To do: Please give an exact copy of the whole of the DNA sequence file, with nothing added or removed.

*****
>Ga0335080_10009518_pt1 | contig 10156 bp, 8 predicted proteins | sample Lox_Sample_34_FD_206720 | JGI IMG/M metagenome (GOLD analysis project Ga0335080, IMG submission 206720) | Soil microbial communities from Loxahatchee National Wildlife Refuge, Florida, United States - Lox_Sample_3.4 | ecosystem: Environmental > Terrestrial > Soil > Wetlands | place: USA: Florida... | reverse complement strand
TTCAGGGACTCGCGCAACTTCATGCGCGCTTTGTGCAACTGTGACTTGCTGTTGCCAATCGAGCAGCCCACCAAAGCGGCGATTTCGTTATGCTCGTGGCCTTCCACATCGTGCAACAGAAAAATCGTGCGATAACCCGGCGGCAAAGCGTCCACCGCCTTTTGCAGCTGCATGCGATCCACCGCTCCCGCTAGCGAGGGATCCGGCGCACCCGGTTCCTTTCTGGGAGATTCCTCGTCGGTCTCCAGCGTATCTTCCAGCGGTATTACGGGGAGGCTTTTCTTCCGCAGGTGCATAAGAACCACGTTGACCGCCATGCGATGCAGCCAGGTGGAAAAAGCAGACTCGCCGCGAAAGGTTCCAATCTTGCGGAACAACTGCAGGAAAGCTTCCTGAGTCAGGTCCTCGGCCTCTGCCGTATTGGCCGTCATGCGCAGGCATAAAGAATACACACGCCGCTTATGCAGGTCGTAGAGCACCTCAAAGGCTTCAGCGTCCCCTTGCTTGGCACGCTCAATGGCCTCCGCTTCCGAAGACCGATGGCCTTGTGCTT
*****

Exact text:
>Ga0335080_10009518_pt1 | contig 10156 bp, 8 predicted proteins | sample Lox_Sample_34_FD_206720 | JGI IMG/M metagenome (GOLD analysis project Ga0335080, IMG submission 206720) | Soil microbial communities from Loxahatchee National Wildlife Refuge, Florida, United States - Lox_Sample_3.4 | ecosystem: Environmental > Terrestrial > Soil > Wetlands | place: USA: Florida... | reverse complement strand
TTCAGGGACTCGCGCAACTTCATGCGCGCTTTGTGCAACTGTGACTTGCTGTTGCCAATCGAGCAGCCCACCAAAGCGGCGATTTCGTTATGCTCGTGGCCTTCCACATCGTGCAACAGAAAAATCGTGCGATAACCCGGCGGCAAAGCGTCCACCGCCTTTTGCAGCTGCATGCGATCCACCGCTCCCGCTAGCGAGGGATCCGGCGCACCCGGTTCCTTTCTGGGAGATTCCTCGTCGGTCTCCAGCGTATCTTCCAGCGGTATTACGGGGAGGCTTTTCTTCCGCAGGTGCATAAGAACCACGTTGACCGCCATGCGATGCAGCCAGGTGGAAAAAGCAGACTCGCCGCGAAAGGTTCCAATCTTGCGGAACAACTGCAGGAAAGCTTCCTGAGTCAGGTCCTCGGCCTCTGCCGTATTGGCCGTCATGCGCAGGCATAAAGAATACACACGCCGCTTATGCAGGTCGTAGAGCACCTCAAAGGCTTCAGCGTCCCCTTGCTTGGCACGCTCAATGGCCTCCGCTTCCGAAGACCGATGGCCTTGTGCTT